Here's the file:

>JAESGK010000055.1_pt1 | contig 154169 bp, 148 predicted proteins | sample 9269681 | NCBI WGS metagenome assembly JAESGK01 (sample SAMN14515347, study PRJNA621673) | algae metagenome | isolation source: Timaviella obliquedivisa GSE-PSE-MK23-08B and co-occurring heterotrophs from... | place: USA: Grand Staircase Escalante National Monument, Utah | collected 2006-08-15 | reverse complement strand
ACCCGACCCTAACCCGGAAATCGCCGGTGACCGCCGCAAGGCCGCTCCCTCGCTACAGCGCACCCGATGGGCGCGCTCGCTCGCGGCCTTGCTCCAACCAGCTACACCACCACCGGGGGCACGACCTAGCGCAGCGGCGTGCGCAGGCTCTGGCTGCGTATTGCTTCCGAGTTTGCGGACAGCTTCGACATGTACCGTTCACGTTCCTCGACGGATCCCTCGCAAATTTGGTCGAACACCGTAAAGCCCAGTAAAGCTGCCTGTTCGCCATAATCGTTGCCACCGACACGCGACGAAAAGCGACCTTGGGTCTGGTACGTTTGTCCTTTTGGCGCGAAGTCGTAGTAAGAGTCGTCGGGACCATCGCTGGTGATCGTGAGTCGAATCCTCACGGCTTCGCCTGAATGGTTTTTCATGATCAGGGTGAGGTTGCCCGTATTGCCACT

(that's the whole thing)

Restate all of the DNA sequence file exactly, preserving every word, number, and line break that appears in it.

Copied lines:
>JAESGK010000055.1_pt1 | contig 154169 bp, 148 predicted proteins | sample 9269681 | NCBI WGS metagenome assembly JAESGK01 (sample SAMN14515347, study PRJNA621673) | algae metagenome | isolation source: Timaviella obliquedivisa GSE-PSE-MK23-08B and co-occurring heterotrophs from... | place: USA: Grand Staircase Escalante National Monument, Utah | collected 2006-08-15 | reverse complement strand
ACCCGACCCTAACCCGGAAATCGCCGGTGACCGCCGCAAGGCCGCTCCCTCGCTACAGCGCACCCGATGGGCGCGCTCGCTCGCGGCCTTGCTCCAACCAGCTACACCACCACCGGGGGCACGACCTAGCGCAGCGGCGTGCGCAGGCTCTGGCTGCGTATTGCTTCCGAGTTTGCGGACAGCTTCGACATGTACCGTTCACGTTCCTCGACGGATCCCTCGCAAATTTGGTCGAACACCGTAAAGCCCAGTAAAGCTGCCTGTTCGCCATAATCGTTGCCACCGACACGCGACGAAAAGCGACCTTGGGTCTGGTACGTTTGTCCTTTTGGCGCGAAGTCGTAGTAAGAGTCGTCGGGACCATCGCTGGTGATCGTGAGTCGAATCCTCACGGCTTCGCCTGAATGGTTTTTCATGATCAGGGTGAGGTTGCCCGTATTGCCACT